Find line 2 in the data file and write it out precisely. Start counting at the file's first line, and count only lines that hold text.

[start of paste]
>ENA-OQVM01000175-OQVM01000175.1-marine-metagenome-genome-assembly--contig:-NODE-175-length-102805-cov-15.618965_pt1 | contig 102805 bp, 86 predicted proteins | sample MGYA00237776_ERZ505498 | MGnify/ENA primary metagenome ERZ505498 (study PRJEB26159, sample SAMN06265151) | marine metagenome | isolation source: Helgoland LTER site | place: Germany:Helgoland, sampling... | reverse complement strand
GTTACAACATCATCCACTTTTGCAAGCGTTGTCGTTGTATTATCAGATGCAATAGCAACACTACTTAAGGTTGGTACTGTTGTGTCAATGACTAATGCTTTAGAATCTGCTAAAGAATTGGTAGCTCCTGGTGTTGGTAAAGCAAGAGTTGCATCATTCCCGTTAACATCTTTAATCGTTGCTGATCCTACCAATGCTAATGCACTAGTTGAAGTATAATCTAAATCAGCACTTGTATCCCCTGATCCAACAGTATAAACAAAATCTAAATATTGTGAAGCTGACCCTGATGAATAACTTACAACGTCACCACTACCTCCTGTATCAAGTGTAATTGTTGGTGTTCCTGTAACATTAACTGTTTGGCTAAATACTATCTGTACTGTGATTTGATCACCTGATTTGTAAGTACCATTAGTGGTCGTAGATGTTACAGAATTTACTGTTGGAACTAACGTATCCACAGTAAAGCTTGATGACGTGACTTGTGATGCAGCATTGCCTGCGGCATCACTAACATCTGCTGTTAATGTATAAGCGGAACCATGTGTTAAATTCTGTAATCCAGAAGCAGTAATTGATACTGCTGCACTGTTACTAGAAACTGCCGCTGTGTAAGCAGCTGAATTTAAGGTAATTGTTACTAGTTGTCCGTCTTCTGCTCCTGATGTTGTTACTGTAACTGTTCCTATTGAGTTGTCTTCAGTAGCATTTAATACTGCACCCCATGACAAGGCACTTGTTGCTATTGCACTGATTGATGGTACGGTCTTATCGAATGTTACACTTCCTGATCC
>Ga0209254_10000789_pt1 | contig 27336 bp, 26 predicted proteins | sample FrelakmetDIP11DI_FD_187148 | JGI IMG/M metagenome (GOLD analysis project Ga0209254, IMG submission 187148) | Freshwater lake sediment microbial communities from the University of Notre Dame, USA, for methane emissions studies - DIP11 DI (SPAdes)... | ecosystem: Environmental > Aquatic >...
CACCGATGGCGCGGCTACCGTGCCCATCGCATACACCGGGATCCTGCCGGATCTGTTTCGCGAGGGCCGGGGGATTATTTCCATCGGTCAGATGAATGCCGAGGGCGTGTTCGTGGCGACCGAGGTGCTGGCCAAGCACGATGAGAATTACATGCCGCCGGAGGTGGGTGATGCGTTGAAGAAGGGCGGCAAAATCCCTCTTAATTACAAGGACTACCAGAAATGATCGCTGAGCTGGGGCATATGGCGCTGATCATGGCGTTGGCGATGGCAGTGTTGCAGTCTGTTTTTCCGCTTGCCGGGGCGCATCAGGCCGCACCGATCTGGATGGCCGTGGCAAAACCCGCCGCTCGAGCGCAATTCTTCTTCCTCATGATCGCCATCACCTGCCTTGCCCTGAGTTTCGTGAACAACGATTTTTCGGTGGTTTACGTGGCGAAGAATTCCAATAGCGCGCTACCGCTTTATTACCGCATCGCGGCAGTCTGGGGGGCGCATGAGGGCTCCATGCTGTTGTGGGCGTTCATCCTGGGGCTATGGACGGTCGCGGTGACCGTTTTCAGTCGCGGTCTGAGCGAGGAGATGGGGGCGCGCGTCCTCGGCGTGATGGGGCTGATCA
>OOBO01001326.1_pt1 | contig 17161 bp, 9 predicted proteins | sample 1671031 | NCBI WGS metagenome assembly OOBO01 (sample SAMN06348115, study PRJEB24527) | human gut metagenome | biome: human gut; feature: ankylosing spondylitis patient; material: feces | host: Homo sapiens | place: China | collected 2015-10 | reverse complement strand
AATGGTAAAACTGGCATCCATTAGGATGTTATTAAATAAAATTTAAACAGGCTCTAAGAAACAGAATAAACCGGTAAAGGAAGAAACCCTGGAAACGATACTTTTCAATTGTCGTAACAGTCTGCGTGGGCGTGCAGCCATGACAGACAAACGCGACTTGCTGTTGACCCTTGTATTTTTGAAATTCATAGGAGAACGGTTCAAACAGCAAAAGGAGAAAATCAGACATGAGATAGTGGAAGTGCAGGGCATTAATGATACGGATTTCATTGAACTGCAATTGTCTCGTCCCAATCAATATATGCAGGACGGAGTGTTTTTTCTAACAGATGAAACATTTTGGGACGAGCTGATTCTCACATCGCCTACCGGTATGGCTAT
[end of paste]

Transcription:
GTTACAACATCATCCACTTTTGCAAGCGTTGTCGTTGTATTATCAGATGCAATAGCAACACTACTTAAGGTTGGTACTGTTGTGTCAATGACTAATGCTTTAGAATCTGCTAAAGAATTGGTAGCTCCTGGTGTTGGTAAAGCAAGAGTTGCATCATTCCCGTTAACATCTTTAATCGTTGCTGATCCTACCAATGCTAATGCACTAGTTGAAGTATAATCTAAATCAGCACTTGTATCCCCTGATCCAACAGTATAAACAAAATCTAAATATTGTGAAGCTGACCCTGATGAATAACTTACAACGTCACCACTACCTCCTGTATCAAGTGTAATTGTTGGTGTTCCTGTAACATTAACTGTTTGGCTAAATACTATCTGTACTGTGATTTGATCACCTGATTTGTAAGTACCATTAGTGGTCGTAGATGTTACAGAATTTACTGTTGGAACTAACGTATCCACAGTAAAGCTTGATGACGTGACTTGTGATGCAGCATTGCCTGCGGCATCACTAACATCTGCTGTTAATGTATAAGCGGAACCATGTGTTAAATTCTGTAATCCAGAAGCAGTAATTGATACTGCTGCACTGTTACTAGAAACTGCCGCTGTGTAAGCAGCTGAATTTAAGGTAATTGTTACTAGTTGTCCGTCTTCTGCTCCTGATGTTGTTACTGTAACTGTTCCTATTGAGTTGTCTTCAGTAGCATTTAATACTGCACCCCATGACAAGGCACTTGTTGCTATTGCACTGATTGATGGTACGGTCTTATCGAATGTTACACTTCCTGATCC